The Board of Supervisors apologized Tuesday to more than 200 woman coerced into sterilization after delivering babies at Los Angeles County-USC Medical Center between 1968 and 1974 and urged support of a bill that would pay reparations.
“For hundreds of years, women have been victimized by patriarchal and racist health care policies,” Supervisor Sheila Kuehl said. “The women affected by this practice led the rest of their lives deprived of full reproductive freedom, an incalculable loss to themselves and their families.”
Kuehl and Supervisor Hilda Solis urged their colleagues to back SB 1190, sponsored by Sen. Nancy Skinner, D-Berkeley, which proposes compensation for victims of any involuntary sterilization under California’s eugenics law, which was in effect from 1909 to 1979.
Federally-funded sterilization programs operated in 32 states during the 20th century. California had the most active programs, sterilizing more than 20,000 people living in state homes or psychiatric hospitals under the law that deemed some people “unfit” to have children because of their “defective traits.”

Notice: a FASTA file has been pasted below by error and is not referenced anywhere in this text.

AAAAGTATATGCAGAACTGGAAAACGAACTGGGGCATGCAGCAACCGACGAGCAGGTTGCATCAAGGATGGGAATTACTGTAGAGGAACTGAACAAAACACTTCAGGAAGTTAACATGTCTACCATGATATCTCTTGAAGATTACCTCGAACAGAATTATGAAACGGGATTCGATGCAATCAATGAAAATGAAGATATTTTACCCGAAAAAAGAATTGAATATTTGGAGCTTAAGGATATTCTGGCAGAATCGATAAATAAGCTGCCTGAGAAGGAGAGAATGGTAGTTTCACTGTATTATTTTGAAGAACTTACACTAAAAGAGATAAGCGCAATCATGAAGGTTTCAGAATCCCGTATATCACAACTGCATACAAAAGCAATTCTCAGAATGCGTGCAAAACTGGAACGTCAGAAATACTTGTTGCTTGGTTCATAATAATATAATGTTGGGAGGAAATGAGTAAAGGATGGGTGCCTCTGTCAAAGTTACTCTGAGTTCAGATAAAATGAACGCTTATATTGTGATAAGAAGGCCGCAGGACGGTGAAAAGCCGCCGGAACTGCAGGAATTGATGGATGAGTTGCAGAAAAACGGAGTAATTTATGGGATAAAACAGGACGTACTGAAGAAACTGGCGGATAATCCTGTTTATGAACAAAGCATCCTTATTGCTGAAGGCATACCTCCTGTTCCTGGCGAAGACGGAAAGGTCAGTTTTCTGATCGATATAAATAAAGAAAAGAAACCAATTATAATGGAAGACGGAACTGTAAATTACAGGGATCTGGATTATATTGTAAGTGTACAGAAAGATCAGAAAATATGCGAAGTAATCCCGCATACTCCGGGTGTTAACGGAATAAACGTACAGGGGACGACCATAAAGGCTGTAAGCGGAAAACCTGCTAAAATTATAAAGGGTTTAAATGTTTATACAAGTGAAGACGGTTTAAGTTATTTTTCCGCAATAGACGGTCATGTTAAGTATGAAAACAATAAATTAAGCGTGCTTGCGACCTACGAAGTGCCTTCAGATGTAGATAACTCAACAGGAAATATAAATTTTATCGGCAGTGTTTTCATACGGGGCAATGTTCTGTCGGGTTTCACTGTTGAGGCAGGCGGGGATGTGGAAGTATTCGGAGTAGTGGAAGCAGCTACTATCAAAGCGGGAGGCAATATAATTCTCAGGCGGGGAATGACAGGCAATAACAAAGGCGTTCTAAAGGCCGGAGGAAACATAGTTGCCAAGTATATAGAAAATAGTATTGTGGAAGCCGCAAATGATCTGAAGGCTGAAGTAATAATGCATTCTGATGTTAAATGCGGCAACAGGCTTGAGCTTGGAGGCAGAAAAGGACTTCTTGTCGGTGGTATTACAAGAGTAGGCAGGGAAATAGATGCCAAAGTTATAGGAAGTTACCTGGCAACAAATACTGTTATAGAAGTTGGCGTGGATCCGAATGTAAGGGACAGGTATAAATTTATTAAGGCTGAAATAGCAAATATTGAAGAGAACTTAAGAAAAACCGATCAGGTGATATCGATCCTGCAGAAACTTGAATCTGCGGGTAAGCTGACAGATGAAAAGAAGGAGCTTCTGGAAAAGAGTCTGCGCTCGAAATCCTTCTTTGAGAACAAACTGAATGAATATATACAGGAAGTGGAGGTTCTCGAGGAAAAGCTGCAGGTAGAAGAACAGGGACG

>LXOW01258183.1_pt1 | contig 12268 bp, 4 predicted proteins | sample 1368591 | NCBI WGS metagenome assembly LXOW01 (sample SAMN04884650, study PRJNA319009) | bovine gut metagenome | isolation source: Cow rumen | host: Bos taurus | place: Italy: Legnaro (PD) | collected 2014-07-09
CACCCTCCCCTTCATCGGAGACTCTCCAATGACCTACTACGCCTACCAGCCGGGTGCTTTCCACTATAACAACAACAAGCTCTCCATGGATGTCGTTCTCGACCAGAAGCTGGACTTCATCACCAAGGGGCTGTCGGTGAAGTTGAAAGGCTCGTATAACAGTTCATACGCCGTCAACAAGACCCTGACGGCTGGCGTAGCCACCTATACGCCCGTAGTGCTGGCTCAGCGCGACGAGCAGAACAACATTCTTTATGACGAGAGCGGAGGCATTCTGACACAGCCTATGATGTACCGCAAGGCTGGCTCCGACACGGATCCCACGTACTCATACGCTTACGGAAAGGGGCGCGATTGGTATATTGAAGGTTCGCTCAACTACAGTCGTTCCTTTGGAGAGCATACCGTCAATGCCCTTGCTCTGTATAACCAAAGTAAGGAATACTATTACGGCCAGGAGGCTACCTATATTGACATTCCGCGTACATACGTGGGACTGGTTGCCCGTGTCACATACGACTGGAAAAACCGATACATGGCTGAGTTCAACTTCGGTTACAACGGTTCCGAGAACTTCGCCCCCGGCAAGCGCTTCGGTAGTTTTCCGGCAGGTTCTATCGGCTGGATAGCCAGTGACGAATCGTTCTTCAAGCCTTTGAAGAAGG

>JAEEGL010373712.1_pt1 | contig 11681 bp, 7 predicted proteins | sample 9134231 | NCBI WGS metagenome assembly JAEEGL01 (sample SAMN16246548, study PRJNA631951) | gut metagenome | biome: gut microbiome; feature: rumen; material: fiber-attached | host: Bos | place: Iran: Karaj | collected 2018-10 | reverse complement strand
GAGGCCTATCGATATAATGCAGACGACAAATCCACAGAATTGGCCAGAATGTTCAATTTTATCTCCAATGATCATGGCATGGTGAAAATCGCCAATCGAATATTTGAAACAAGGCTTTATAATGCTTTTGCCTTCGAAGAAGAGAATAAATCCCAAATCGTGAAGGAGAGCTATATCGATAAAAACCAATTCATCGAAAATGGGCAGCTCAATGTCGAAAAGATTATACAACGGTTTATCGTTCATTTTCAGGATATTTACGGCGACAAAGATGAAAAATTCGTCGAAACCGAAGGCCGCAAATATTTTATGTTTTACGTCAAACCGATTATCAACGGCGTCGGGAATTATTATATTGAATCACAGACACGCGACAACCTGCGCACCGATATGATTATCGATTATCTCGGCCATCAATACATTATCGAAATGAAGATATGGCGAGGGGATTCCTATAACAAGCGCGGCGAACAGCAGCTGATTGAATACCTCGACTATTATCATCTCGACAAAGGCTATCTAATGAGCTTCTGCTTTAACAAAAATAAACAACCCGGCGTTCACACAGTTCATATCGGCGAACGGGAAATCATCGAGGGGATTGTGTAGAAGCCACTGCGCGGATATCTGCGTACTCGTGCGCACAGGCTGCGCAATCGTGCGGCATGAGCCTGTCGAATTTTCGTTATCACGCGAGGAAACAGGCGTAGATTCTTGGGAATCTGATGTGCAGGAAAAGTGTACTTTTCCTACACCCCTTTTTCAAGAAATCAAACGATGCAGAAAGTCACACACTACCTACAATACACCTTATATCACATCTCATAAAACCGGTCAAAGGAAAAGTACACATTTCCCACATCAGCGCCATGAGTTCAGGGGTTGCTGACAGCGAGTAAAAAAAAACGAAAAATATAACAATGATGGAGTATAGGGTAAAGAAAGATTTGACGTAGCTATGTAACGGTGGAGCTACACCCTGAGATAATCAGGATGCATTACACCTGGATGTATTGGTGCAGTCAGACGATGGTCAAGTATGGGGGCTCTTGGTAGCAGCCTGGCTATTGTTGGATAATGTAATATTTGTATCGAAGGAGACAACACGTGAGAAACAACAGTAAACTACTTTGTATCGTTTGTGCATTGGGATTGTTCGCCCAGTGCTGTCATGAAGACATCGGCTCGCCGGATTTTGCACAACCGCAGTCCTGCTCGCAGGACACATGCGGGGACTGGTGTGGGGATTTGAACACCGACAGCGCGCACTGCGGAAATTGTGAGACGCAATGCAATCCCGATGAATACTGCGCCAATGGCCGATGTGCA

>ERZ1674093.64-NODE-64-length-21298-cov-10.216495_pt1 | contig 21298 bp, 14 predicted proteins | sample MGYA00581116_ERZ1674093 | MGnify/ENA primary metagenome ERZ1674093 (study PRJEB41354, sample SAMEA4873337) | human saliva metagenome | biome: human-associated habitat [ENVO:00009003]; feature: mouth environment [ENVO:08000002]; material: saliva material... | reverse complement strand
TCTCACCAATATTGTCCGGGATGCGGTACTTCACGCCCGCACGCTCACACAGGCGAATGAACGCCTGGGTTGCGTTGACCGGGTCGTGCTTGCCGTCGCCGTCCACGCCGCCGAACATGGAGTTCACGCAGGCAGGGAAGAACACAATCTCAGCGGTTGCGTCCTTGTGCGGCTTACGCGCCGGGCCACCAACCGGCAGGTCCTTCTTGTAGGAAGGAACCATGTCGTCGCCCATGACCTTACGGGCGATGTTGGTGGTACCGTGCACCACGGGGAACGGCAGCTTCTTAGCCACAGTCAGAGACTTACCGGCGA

Racial minorities, poor people and those with disabilities were more likely to be labeled as “mentally deficient” or “feeble-minded” under the law.
“It’s a very ugly chapter in the state’s history,” Kuehl said.
Then-Gov. Gray Davis and the state Senate formally apologized for the practice in 2003.
The women who were sterilized after giving birth at County-USC provided written or oral consent, but Kuehl and Solis said language and cultural barriers raised questions about whether their consent was truly informed.
Some women didn’t understand the choice they’d made, not realizing until future doctor’s visits that they’d undergone a tubal ligation and could no longer bear children, according to the supervisors.
Solis called the sterilizations a “black eye on the county and on the state” and added that most of the women and girls affected were Latina.
“The tremendous physical and emotional harm to these women, their families and our communities cannot be undone,” Solis said. “But we owe them our heartfelt apologies and a visual memorial, a plaque at LAC+USC Medical Center, that will remind current and future generations of this past injustice so that this tragedy will never occur again.”
The board voted to send a letter to state representatives in support of SB 1190, which passed the Senate in May and is set to be heard by the Assembly’s Appropriations Committee Wednesday.
One estimate in an Appropriations Committee analysis said there may be about 630 eligible victims surviving statewide and roughly one-quarter may come forward to seek compensation.
No specific amount of compensation has been set, but a target of $25,000 per victim is under discussion, according to a spokesman for Skinner.